Teenage dreams: Are England’s Young Lions playing enough?

Date published: Thursday 6th September 2018 6:27

Mason Mount has played the most minutes of any English teenager in Europe’s top five leagues and the Championship.

Across England’s top two divisions and the top flights in Spain, Germany, Italy and France, only 20 English teenagers have played any league minutes whatsoever.

Five players have done so in the Premier League, while 12 have featured in the Championship. Jadon Sancho is ploughing a lonely Bundesliga furrow.

So it’s about time we ranked them, isn’t it? And then maybe ask ourselves why some couldn’t have been added to Gareth Southgate’s “fresh cycle”.

Again, these are based on league minutes in 2018/19 only:


Phil Foden (Manchester City) – 8 minutes
The canary down England’s mine
is already coughing and spluttering. Phil Foden is often held as the country’s brightest young light, but his 411 career first-team minutes would only put him fifth on this list overall.

Is he on the England radar? Firmly, but not only was the expected promotion to the senior side not forthcoming earlier this month, he is yet to even make the step up to U21 level. But he did only turn 18 in May, has scored in the finals of the U17 World Cup and U17 European Championships, and has pretty much all of the time on his side.


Robbie McKenzie (Hull) – 10 minutes
Attempted two passes as a late substitute in Hull’s win over Rotherham. Misplaced both.

Is he on the England radar? With stats like that, you’d hope so.


Ben Morris (Ipswich) – 11 minutes
Played just 11 minutes in a 2-2 draw with Blackburn before being loaned out to Forest Green in League Two, so perhaps Paul Hurst wasn’t impressed.

Is he on the England radar? Made his first U19 appearance in July, having twice for the U18s and ten times for the U17s.


Jadon Sancho (Borussia Dortmund) – 24 minutes
If there are high hoped for Foden, there is an equally large burden resting atop Jadon Sancho’s shoulders. The 18-year-old is under pressure to prove that moving abroad is a viable alternative route to England recognition, with many others seeking solace in the Bundesliga. Having not even made a first-team bench in two years at Manchester City, the forward is being positively spoiled at Borussia Dortmund. Twelve appearances, four assists and one goal in the league in his first season has become two appearances and one assist before the international break. The door is at least ajar, as opposed to completely shut and blockaded.

Is he on the England radar? He is very firmly embedded in Paul Simpson’s Under-19 squad.


Morgan Gibbs-White (Wolves) – 26 minutes
Their success is bankrolled by Chinese money and achieved through a Portuguese influx, but Morgan Gibbs-White is flying the solitary flag for Wolves’ English youth. Being an attacking midfielder with the ability to play as a left-winger makes life damn difficult in a squad littered with quality, proven competition, so 26 minutes in four games is arguably an over-achievement.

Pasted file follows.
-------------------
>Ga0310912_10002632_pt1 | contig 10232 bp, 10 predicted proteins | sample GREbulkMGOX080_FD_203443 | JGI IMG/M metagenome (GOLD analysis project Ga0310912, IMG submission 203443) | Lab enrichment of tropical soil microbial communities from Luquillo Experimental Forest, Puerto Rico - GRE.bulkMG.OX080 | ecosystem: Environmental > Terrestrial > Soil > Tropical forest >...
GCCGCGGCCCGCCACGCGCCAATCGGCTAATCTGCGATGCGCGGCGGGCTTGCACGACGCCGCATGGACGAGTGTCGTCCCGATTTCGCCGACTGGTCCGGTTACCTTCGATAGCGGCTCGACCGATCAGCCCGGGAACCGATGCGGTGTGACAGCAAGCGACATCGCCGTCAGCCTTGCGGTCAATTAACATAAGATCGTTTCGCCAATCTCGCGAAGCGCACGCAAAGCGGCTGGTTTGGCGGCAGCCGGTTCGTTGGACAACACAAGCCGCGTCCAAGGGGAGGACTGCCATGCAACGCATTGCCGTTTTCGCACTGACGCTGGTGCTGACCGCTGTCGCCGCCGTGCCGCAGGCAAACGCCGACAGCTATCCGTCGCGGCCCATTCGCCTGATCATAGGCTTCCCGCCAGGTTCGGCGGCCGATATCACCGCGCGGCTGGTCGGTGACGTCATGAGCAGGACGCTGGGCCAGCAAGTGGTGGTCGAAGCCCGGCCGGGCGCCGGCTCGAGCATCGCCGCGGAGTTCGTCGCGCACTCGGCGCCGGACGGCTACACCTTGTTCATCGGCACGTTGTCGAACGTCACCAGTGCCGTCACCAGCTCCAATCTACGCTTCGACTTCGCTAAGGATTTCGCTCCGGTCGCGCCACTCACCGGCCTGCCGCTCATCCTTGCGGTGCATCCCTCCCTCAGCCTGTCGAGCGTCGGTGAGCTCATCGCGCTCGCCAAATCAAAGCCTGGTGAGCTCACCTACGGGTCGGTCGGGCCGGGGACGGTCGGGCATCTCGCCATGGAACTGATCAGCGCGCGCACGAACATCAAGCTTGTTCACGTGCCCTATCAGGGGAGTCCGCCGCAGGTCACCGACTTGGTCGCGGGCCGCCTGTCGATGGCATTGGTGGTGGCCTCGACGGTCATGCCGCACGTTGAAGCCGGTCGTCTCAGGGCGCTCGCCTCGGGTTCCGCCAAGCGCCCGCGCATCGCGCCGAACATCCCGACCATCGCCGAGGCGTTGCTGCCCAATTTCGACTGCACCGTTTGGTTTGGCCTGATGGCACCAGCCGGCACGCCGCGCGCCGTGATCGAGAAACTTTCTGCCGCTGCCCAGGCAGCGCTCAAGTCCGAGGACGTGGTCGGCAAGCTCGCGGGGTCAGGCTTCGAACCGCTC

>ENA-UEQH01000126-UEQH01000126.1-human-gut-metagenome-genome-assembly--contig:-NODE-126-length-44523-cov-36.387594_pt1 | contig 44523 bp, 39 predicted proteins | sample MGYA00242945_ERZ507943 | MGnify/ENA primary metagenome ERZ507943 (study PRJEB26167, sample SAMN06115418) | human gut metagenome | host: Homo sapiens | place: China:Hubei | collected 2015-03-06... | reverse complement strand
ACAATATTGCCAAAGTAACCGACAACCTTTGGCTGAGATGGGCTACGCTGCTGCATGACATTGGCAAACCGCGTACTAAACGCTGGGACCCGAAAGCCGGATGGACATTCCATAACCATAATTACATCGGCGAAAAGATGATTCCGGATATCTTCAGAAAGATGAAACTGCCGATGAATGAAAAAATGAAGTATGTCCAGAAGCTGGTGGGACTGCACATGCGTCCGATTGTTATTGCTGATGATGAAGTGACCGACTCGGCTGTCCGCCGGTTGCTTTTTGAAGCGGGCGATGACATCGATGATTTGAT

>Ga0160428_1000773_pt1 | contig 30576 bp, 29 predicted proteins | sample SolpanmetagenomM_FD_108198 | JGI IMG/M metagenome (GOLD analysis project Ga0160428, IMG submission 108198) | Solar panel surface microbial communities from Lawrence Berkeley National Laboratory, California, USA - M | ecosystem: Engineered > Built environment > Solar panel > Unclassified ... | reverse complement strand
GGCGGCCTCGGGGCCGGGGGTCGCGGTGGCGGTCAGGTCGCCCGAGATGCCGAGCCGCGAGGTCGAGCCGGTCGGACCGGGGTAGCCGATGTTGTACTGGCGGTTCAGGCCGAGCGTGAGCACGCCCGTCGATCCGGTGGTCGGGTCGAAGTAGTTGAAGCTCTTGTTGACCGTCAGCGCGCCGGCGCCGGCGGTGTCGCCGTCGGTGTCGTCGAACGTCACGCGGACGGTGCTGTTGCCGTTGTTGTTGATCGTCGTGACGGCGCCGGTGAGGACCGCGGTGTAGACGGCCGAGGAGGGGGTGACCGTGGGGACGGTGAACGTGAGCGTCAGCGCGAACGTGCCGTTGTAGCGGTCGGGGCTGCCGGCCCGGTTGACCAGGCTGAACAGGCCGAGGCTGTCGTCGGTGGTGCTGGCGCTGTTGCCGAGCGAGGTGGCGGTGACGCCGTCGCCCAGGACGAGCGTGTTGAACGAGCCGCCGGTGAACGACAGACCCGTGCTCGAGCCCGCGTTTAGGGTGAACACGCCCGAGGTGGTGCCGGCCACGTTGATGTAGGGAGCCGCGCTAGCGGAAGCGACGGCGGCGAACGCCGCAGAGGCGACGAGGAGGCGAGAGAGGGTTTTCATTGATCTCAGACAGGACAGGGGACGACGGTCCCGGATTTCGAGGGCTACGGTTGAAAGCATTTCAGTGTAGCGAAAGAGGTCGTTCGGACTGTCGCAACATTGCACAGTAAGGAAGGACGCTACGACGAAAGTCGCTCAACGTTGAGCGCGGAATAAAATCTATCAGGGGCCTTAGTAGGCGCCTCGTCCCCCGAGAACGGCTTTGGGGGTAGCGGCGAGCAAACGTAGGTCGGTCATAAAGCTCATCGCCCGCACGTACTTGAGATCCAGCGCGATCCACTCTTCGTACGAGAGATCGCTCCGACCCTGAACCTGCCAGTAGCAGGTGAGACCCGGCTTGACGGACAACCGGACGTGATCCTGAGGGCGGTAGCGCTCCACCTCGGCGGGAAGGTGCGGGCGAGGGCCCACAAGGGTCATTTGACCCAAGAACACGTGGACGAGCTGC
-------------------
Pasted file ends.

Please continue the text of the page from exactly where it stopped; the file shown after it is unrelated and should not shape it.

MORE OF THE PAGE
Is he on the England radar? Absolutely. The 18-year-old scored twice in England’s march to U17 World Cup glory last year, including once in the 5-2 final win over Spain. He will now be eager to make his first appearance for England U19 after his maiden call-up.


Ben Brereton (Blackburn) – 34 minutes
Nottingham Forest’s decision to spend well over £20m this summer did not come without consequences, the most obvious of which was to persuade one of their most promising young players that his future may not lie at the City Ground. Blackburn will surely make his loan move permanent for £7m in January, and 34 minutes on his debut suggests he will at least have more opportunities.

Is he on the England radar? With four goals in 13 U19 appearances, you’d hope so.


Declan Rice (West Ham) – 46 minutes
That he has not played since being substituted at half-time in the 4-0 opening defeat to Liverpool does reflect badly. But West Ham were only 1-0 down when he was taken off, and have looked abhorrent in central midfield ever since. Rice was made to watch from the bench against Arsenal and Wolves; surely he deserves another chance?

Is he on the England radar? Despite his status as an Ireland international, he’s certainly being discussed.


Marcus Tavernier (Middlesbrough) – 47 minutes
A combined nine starts across the Championship with Middlesbrough and League One with MK Dons last campaign is yet to be challenged so far this season. Tavernier’s 47 minutes have been stretched out over three appearances, with Tony Pulis not even finding room for the 19-year-old in his last two matchday squads.

Is he on the England radar? A similar story. Nine caps for the U19s, the eighth of which came in July and included his first goal, but no call-up this time around.


Dwight McNeil (Burnley) – 80 minutes
“It’s been a dream come true, it’s happened so fast,” said Dwight McNeil earlier this week, and he’s really not wrong. After making his debut as a last-minute substitute on the final day last season, the 18-year-old has been thrust into the first-team fold. He made his first start for the club against Olympiakos in the Europa League, then quickly followed that up with a decent showing against Manchester United.

Is he on the England radar? He might not have been before, what with his complete lack of England youth-team caps. But he will be now.


Max Aarons (Norwich) – 90 minutes